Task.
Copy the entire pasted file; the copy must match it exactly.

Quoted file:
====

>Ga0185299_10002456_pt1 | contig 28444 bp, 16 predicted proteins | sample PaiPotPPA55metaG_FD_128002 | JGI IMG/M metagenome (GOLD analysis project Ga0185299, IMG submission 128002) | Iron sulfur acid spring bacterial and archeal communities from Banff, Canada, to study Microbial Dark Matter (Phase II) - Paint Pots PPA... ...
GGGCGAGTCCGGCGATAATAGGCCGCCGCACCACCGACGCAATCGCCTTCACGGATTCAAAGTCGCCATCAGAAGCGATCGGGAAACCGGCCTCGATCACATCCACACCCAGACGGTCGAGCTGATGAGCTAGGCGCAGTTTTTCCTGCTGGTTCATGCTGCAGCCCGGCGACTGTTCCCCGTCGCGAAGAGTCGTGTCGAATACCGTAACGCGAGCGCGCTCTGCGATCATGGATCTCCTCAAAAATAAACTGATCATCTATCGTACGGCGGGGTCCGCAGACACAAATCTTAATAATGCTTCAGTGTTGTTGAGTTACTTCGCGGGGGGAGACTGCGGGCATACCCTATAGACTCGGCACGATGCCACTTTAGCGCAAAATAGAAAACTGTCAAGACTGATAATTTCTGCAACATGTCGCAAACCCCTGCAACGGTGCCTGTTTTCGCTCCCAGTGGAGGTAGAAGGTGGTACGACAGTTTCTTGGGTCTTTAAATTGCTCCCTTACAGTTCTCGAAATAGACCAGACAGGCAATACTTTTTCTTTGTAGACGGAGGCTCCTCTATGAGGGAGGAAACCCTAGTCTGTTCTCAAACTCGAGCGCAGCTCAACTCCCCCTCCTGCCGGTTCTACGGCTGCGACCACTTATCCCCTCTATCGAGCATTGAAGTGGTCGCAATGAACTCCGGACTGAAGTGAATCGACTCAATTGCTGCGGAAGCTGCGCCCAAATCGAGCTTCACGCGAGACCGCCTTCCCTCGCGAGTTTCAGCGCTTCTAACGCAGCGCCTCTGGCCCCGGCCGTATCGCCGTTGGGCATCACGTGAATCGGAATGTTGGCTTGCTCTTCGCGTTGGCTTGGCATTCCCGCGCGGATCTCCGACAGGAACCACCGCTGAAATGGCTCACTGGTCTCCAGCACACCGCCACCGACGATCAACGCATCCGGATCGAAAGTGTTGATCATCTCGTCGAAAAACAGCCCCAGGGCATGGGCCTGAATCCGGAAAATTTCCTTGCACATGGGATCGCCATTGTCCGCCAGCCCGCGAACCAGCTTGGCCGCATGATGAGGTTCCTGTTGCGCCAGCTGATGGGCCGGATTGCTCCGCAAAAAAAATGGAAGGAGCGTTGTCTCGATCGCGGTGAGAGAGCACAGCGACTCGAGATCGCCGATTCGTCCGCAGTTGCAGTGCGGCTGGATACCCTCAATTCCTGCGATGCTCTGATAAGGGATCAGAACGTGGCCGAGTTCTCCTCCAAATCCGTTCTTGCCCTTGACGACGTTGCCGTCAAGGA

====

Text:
>Ga0185299_10002456_pt1 | contig 28444 bp, 16 predicted proteins | sample PaiPotPPA55metaG_FD_128002 | JGI IMG/M metagenome (GOLD analysis project Ga0185299, IMG submission 128002) | Iron sulfur acid spring bacterial and archeal communities from Banff, Canada, to study Microbial Dark Matter (Phase II) - Paint Pots PPA... ...
GGGCGAGTCCGGCGATAATAGGCCGCCGCACCACCGACGCAATCGCCTTCACGGATTCAAAGTCGCCATCAGAAGCGATCGGGAAACCGGCCTCGATCACATCCACACCCAGACGGTCGAGCTGATGAGCTAGGCGCAGTTTTTCCTGCTGGTTCATGCTGCAGCCCGGCGACTGTTCCCCGTCGCGAAGAGTCGTGTCGAATACCGTAACGCGAGCGCGCTCTGCGATCATGGATCTCCTCAAAAATAAACTGATCATCTATCGTACGGCGGGGTCCGCAGACACAAATCTTAATAATGCTTCAGTGTTGTTGAGTTACTTCGCGGGGGGAGACTGCGGGCATACCCTATAGACTCGGCACGATGCCACTTTAGCGCAAAATAGAAAACTGTCAAGACTGATAATTTCTGCAACATGTCGCAAACCCCTGCAACGGTGCCTGTTTTCGCTCCCAGTGGAGGTAGAAGGTGGTACGACAGTTTCTTGGGTCTTTAAATTGCTCCCTTACAGTTCTCGAAATAGACCAGACAGGCAATACTTTTTCTTTGTAGACGGAGGCTCCTCTATGAGGGAGGAAACCCTAGTCTGTTCTCAAACTCGAGCGCAGCTCAACTCCCCCTCCTGCCGGTTCTACGGCTGCGACCACTTATCCCCTCTATCGAGCATTGAAGTGGTCGCAATGAACTCCGGACTGAAGTGAATCGACTCAATTGCTGCGGAAGCTGCGCCCAAATCGAGCTTCACGCGAGACCGCCTTCCCTCGCGAGTTTCAGCGCTTCTAACGCAGCGCCTCTGGCCCCGGCCGTATCGCCGTTGGGCATCACGTGAATCGGAATGTTGGCTTGCTCTTCGCGTTGGCTTGGCATTCCCGCGCGGATCTCCGACAGGAACCACCGCTGAAATGGCTCACTGGTCTCCAGCACACCGCCACCGACGATCAACGCATCCGGATCGAAAGTGTTGATCATCTCGTCGAAAAACAGCCCCAGGGCATGGGCCTGAATCCGGAAAATTTCCTTGCACATGGGATCGCCATTGTCCGCCAGCCCGCGAACCAGCTTGGCCGCATGATGAGGTTCCTGTTGCGCCAGCTGATGGGCCGGATTGCTCCGCAAAAAAAATGGAAGGAGCGTTGTCTCGATCGCGGTGAGAGAGCACAGCGACTCGAGATCGCCGATTCGTCCGCAGTTGCAGTGCGGCTGGATACCCTCAATTCCTGCGATGCTCTGATAAGGGATCAGAACGTGGCCGAGTTCTCCTCCAAATCCGTTCTTGCCCTTGACGACGTTGCCGTCAAGGA